Canoe under sail: Photo by Asahel Curtis, used by permission from Washington State Historical Society, #1943-42-19251.
The Laxaynem with its sail unfurled.
Jamestown S’Klallam puller Pete Holden asks permission to come ashore at Cowichan, British Columbia in 2008.
Tribal citizen Khia Grinnell asks for permission to come ashore on the 2007 Paddle to Lummi.
Canoes were, and still are powered by multiple pullers paddling in unison, with a skipper in the stern using a larger paddle as a rudder to steer. Crews practice together to establish a rhythm and share the workload.
When the wind is right, sails are often used. There were sails made of woven cattail, rush, cedar bark, as well as the cedar boards. With contact the canvas sails were a highly prized trade item. Not having a keel or rudder, the canoe could not quarter or sail into the wind, but a stiff following breeze propelled canoes with welcome speed.
All canoes had bailers. They may be made out of western red cedar bark, a handle across the top with the bark attacked at each end of the handle. A bailer might also be carved in the shape of a sheep horn spoon or the top of a bent wood box.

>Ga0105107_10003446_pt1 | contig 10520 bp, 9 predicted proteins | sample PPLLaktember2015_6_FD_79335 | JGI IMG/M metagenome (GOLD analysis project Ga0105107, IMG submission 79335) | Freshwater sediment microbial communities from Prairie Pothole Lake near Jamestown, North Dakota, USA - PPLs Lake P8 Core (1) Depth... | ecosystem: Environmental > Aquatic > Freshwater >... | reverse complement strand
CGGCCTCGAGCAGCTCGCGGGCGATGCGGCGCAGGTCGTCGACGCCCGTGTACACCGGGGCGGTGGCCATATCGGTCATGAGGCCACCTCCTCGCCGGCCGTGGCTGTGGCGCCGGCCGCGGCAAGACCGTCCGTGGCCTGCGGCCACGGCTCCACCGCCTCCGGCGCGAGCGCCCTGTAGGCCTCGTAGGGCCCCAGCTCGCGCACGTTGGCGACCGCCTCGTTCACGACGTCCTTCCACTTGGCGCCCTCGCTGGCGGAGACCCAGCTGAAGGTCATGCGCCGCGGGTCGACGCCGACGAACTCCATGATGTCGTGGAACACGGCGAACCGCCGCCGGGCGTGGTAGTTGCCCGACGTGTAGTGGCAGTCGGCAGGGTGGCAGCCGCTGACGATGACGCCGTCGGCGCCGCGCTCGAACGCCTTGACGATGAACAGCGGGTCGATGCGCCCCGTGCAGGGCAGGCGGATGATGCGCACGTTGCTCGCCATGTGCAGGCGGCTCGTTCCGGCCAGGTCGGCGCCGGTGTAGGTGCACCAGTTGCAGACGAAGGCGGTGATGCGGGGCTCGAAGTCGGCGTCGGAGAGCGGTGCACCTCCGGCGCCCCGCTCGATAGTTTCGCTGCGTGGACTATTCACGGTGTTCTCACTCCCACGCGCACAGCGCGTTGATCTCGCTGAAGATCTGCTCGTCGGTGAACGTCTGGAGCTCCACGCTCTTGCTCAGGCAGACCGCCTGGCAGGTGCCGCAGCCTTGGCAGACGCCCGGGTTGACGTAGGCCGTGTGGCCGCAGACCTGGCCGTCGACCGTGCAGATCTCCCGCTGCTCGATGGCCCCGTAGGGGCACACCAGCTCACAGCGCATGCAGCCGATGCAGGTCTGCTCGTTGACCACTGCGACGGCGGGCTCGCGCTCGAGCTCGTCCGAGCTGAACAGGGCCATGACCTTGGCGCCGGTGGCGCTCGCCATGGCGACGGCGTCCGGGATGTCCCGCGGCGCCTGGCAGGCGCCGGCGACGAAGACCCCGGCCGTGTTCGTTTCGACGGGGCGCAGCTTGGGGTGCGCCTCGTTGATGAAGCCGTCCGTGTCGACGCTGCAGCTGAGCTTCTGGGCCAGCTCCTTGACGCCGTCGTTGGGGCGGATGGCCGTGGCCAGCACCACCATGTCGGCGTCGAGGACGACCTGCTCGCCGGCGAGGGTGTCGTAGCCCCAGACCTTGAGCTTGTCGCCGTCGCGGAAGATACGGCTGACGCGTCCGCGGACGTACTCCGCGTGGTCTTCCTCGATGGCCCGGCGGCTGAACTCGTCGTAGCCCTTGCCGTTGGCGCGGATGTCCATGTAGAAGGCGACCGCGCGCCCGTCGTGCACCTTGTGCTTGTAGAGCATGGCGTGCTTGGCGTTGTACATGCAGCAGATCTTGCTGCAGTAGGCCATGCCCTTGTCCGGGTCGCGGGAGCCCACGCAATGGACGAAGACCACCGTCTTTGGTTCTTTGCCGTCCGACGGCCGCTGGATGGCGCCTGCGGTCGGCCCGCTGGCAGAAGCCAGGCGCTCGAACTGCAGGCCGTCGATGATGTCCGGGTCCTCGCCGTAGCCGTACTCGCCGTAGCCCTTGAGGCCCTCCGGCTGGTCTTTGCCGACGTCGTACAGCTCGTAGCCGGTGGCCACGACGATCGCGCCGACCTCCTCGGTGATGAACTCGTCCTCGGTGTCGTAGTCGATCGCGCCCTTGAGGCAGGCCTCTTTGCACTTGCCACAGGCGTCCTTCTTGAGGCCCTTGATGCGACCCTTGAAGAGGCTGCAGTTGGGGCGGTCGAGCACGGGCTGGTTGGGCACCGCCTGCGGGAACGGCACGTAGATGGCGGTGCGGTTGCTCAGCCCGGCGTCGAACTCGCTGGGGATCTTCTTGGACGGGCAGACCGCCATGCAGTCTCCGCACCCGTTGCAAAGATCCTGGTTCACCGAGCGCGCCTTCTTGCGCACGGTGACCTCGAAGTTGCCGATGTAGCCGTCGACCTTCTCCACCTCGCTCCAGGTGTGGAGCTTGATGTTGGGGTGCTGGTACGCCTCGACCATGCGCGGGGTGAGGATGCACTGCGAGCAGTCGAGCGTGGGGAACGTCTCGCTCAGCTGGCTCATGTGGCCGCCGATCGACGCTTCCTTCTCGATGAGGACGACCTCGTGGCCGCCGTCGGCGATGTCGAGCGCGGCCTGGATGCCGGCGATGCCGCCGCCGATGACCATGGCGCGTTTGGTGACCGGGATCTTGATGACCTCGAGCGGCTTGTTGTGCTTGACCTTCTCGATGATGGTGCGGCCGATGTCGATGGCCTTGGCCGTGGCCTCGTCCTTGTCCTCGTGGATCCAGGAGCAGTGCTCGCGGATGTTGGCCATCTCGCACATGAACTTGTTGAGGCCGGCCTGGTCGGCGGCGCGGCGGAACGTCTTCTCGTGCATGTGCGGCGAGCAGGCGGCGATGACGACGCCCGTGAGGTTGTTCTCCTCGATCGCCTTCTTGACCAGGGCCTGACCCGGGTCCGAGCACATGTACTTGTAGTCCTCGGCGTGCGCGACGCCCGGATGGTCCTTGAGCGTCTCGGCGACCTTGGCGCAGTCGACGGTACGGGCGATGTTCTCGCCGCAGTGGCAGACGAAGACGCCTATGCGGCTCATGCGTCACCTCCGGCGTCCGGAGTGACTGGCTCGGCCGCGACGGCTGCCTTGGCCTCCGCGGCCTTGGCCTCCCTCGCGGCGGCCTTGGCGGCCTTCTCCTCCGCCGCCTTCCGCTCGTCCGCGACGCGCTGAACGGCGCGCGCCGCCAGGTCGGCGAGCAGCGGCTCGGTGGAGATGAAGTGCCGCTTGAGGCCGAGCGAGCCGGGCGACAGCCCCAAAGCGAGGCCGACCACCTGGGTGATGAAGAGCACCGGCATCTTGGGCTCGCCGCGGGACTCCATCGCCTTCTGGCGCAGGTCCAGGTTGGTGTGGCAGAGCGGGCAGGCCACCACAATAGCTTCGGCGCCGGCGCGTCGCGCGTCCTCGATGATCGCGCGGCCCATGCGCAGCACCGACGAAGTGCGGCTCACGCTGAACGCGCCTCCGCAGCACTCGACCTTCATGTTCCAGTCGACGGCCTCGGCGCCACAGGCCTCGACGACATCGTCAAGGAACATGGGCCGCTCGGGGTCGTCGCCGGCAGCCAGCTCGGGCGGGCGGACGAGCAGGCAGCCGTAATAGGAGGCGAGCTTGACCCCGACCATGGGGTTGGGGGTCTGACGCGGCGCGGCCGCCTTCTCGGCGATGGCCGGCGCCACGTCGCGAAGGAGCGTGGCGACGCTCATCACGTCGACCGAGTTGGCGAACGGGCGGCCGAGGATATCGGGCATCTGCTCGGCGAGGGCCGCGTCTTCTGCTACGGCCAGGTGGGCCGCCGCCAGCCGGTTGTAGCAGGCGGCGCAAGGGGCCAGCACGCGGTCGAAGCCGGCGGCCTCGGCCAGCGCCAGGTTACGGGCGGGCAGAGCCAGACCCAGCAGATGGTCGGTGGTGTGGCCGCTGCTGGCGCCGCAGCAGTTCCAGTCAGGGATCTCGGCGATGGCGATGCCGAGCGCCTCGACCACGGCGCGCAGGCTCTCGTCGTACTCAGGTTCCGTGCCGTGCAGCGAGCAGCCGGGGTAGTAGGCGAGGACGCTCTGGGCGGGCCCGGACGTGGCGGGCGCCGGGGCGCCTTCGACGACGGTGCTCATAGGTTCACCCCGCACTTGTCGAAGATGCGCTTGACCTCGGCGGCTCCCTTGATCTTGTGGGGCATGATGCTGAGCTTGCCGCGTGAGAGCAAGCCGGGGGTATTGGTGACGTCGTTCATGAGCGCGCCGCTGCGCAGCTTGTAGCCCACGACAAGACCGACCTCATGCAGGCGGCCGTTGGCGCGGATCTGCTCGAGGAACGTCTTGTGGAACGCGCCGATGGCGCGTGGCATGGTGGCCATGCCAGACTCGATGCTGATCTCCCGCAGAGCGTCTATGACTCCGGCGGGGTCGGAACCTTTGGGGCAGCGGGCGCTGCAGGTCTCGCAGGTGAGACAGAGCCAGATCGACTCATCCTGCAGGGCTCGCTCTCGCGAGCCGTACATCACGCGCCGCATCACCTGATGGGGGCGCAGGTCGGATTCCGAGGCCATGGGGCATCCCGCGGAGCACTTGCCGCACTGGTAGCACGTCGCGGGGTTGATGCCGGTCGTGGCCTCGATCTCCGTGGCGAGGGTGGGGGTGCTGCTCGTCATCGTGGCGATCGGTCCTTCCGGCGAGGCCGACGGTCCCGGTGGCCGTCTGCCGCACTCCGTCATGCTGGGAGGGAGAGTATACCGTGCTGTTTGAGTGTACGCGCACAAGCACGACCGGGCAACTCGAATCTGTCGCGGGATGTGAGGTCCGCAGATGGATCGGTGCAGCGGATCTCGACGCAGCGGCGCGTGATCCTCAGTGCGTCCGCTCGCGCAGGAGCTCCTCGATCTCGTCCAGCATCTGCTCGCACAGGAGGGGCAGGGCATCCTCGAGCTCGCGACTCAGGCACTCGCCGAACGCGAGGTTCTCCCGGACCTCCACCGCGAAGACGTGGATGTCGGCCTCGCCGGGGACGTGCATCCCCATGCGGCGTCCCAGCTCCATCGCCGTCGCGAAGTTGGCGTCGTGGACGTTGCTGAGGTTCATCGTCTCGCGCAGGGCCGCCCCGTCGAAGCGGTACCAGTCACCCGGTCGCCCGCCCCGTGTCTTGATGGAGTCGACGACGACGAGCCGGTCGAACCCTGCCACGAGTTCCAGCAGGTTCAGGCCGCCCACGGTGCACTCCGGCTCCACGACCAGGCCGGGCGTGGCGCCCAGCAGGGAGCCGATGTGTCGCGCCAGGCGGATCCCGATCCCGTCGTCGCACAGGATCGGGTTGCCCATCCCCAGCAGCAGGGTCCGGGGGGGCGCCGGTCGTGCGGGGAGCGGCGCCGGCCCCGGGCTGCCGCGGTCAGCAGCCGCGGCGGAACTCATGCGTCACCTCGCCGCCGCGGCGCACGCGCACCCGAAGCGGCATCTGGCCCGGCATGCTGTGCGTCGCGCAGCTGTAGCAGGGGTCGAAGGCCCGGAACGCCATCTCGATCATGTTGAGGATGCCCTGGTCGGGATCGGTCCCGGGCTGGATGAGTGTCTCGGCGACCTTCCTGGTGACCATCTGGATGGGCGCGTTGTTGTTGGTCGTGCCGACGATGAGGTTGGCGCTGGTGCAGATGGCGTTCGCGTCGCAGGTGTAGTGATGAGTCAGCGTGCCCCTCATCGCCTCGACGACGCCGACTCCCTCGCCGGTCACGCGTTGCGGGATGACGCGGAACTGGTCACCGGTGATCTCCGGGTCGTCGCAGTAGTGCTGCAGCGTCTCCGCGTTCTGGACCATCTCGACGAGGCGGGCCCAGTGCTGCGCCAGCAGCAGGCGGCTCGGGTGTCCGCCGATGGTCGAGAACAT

This wooden ladle could have been used for multiple purposes, including bailing water from canoes.
The Jamestown S’Klallam Tribe makes its paddles out of yellow cedar, though others use maple or yew wood.
When Coast Salish Tribes traveled to the territories of other Tribes, they had to ask permission to come ashore. This was done with the pullers holding the paddle end of their paddles facing upward (meaning “we come in peace”), while one member of the canoe crew explained who they were and asked for permission to come ashore. The same protocol is carried out today during the annual
Tribal Canoe Journey.
The ceremony (now called protocol), for telling the identity of the arriving tribe, was done with songs, dances, traditional greetings and asking for permission to come into another’s tribal territory before landing.